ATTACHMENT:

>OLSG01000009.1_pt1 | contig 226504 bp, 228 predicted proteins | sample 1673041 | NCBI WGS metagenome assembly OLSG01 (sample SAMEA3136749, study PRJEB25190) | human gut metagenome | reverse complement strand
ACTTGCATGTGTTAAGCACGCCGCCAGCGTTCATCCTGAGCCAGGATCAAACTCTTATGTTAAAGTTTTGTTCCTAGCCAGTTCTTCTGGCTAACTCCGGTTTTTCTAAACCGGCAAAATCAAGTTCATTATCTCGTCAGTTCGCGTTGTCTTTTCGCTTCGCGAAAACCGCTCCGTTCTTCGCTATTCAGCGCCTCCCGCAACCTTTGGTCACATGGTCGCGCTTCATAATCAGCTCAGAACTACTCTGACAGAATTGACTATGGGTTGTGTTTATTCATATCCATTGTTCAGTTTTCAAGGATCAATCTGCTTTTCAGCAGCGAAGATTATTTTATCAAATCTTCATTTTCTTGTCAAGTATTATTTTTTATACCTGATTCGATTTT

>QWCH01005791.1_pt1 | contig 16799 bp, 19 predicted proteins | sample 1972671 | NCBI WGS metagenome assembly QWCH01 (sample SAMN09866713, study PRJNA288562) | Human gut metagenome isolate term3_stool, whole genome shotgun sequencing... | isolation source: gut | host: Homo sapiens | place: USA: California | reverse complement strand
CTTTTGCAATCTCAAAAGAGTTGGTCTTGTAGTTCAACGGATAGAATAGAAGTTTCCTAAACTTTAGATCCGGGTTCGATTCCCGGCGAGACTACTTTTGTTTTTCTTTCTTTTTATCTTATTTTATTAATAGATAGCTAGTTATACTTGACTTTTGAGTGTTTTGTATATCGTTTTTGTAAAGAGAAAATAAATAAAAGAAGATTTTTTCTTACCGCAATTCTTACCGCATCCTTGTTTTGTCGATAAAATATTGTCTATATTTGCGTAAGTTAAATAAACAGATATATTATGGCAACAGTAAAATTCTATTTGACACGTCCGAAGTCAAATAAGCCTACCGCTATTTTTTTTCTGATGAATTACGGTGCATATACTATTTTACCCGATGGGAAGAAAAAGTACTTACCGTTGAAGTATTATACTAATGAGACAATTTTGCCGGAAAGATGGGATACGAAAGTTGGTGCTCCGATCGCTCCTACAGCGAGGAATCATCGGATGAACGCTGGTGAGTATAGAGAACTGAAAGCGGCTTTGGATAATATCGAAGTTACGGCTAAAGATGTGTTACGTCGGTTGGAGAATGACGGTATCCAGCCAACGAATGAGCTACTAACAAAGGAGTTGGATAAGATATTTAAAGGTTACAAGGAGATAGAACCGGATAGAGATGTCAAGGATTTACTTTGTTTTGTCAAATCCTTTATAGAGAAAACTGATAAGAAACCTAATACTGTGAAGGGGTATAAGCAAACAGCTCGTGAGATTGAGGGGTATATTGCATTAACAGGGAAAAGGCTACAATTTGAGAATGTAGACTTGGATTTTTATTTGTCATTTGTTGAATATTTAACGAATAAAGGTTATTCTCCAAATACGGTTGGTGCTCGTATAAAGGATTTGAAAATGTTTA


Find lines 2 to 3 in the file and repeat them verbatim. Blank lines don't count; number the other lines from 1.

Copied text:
ACTTGCATGTGTTAAGCACGCCGCCAGCGTTCATCCTGAGCCAGGATCAAACTCTTATGTTAAAGTTTTGTTCCTAGCCAGTTCTTCTGGCTAACTCCGGTTTTTCTAAACCGGCAAAATCAAGTTCATTATCTCGTCAGTTCGCGTTGTCTTTTCGCTTCGCGAAAACCGCTCCGTTCTTCGCTATTCAGCGCCTCCCGCAACCTTTGGTCACATGGTCGCGCTTCATAATCAGCTCAGAACTACTCTGACAGAATTGACTATGGGTTGTGTTTATTCATATCCATTGTTCAGTTTTCAAGGATCAATCTGCTTTTCAGCAGCGAAGATTATTTTATCAAATCTTCATTTTCTTGTCAAGTATTATTTTTTATACCTGATTCGATTTT

>QWCH01005791.1_pt1 | contig 16799 bp, 19 predicted proteins | sample 1972671 | NCBI WGS metagenome assembly QWCH01 (sample SAMN09866713, study PRJNA288562) | Human gut metagenome isolate term3_stool, whole genome shotgun sequencing... | isolation source: gut | host: Homo sapiens | place: USA: California | reverse complement strand